Marisa Nuñez, Marisa Hair, Long Island City, NY

Ivonne Herrarra


Queens, New York

“Owning a business is a headache and I spent years caring for other people’s headaches. I wanted my own!” – Ivonne Herrarra

Opportunities happen every day, but it takes a special person to make something of them. When Ivonne entered a sweepstakes contest, her life was changed forever. She won a vacation to New York City and fell in love with it. The people, the energy, the intensity it made me feel alive, she said with a grin.


A year later, Ivonne made the decision to move to Queens from her native Peru. She found herself job at a Mexican deli. It was a far cry from the teaching jobs she held back home, but Ivonne reveled in her new responsibilities. She learned accounting, inventory control, marketing, and developed a sense of responsibility for the business.


I really cared about the deli, but the owners were an older couple and they were exhausted, she says. Things went downhill when they brought an inexperienced relative to manage the store. The deli fell victim to poor management and it closed soon after. Ivonne found herself at crossroads once more.


Suddenly, another opportunity presented itself for Ivonne. She noticed a vacancy sign on an old restaurant building. Again Ivonne seized upon an opportunity, signed a lease and registered her new business, Kokoroko. She opened just in time to celebrate Peru’s Independence Day.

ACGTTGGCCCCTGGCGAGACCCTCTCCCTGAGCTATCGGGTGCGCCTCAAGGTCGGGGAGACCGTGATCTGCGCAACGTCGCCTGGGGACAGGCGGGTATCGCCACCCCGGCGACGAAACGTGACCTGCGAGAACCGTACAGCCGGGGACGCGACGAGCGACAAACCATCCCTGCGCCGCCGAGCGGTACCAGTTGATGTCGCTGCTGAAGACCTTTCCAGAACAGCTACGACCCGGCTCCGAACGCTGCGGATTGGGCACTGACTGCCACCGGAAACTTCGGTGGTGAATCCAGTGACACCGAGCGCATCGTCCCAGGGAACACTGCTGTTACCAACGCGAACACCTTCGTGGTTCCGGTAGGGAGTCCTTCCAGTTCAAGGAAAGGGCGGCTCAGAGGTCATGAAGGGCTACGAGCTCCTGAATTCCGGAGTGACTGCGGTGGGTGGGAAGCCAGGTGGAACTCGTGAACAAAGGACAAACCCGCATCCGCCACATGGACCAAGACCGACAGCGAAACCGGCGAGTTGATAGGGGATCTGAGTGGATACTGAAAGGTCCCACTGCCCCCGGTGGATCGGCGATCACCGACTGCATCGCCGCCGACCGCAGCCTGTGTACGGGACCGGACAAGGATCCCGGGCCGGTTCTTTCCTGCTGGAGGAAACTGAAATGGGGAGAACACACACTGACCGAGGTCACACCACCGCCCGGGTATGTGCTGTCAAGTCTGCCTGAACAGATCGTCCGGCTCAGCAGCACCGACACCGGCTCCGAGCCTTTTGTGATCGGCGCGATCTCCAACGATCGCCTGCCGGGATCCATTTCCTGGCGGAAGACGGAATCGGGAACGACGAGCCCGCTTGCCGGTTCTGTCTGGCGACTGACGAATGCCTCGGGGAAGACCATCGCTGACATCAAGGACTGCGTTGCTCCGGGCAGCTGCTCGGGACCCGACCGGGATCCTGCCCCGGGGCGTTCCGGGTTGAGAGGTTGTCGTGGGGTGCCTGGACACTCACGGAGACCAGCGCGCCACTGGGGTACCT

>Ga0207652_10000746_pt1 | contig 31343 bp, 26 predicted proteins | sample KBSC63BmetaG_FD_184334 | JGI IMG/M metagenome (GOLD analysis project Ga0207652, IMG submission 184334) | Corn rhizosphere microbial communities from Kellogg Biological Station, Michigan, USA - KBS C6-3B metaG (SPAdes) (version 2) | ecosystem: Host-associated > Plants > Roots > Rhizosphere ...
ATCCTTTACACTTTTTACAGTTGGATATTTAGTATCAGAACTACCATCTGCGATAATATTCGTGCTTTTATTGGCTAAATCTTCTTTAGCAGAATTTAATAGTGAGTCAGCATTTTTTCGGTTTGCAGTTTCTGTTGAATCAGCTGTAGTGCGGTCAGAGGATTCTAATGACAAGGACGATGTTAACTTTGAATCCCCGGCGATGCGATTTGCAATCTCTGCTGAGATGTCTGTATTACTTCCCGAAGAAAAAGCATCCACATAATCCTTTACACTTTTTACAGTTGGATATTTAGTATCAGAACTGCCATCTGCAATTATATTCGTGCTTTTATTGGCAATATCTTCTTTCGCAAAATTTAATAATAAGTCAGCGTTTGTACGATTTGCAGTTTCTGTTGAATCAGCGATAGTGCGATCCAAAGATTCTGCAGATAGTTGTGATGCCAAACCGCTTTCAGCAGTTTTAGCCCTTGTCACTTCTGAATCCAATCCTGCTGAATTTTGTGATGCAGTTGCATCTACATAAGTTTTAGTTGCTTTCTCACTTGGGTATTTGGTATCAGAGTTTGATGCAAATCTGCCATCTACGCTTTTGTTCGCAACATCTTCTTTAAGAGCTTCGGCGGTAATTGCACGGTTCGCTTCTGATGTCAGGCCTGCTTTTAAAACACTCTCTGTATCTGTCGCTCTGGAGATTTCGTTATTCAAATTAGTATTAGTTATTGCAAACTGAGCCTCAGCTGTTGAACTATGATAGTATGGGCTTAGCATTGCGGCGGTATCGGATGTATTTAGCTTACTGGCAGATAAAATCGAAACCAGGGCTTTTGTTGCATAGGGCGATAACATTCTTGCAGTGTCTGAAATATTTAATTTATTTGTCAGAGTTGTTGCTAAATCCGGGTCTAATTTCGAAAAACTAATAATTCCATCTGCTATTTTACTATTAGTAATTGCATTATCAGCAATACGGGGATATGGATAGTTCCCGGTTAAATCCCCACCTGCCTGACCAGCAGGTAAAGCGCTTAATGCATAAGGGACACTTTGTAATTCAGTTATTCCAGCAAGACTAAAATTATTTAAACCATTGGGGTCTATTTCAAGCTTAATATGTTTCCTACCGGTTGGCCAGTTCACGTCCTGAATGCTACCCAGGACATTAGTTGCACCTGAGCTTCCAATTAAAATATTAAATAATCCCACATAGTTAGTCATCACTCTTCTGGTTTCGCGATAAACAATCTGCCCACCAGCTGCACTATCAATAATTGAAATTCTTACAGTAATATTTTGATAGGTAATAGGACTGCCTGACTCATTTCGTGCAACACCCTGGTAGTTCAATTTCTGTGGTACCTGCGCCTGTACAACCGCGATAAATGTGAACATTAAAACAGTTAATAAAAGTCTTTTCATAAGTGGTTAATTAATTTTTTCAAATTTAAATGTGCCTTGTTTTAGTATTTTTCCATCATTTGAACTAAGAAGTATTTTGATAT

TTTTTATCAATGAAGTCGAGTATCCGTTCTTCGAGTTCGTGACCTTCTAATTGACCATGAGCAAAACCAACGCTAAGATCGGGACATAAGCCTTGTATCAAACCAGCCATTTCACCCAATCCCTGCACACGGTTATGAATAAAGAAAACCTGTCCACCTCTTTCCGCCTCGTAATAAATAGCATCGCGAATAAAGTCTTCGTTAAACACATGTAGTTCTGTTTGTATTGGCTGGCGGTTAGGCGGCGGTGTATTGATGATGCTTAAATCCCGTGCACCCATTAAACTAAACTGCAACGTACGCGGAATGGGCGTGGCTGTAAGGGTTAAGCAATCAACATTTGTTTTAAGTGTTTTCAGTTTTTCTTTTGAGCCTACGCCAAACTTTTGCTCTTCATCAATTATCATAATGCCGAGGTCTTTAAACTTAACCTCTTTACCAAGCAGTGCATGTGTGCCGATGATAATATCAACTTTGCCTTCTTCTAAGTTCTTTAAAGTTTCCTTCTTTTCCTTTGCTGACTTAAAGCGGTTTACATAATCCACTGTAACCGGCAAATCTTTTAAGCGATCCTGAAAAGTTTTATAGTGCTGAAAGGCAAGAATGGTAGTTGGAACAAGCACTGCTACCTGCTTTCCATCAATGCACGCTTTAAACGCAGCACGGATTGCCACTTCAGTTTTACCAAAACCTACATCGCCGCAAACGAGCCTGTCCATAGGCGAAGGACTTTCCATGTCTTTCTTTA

Kokoroko quickly became a staple in the community, hosting concerts, birthday parties and karaoke. The restaurant serves hearty Peruvian dishes like Lomo Saltado and Aji de Gallina. However, winter arrived and Kokoroko did not have central heating. As the temperature dropped, so did Kokoroko’s sales.


Ivonne came to Ascendus 3 months ago. With a $5,000 loan, Ivonne was able to install the heating system Kokoroko needed to survive the winter.


Though she admits that her journey has been unusual, Ivonne is certain that the risks have been worthwhile. With Kokoroko, I feel finally confident about the future, and the headaches no longer feel like headaches; they’re simply lessons worth learning.

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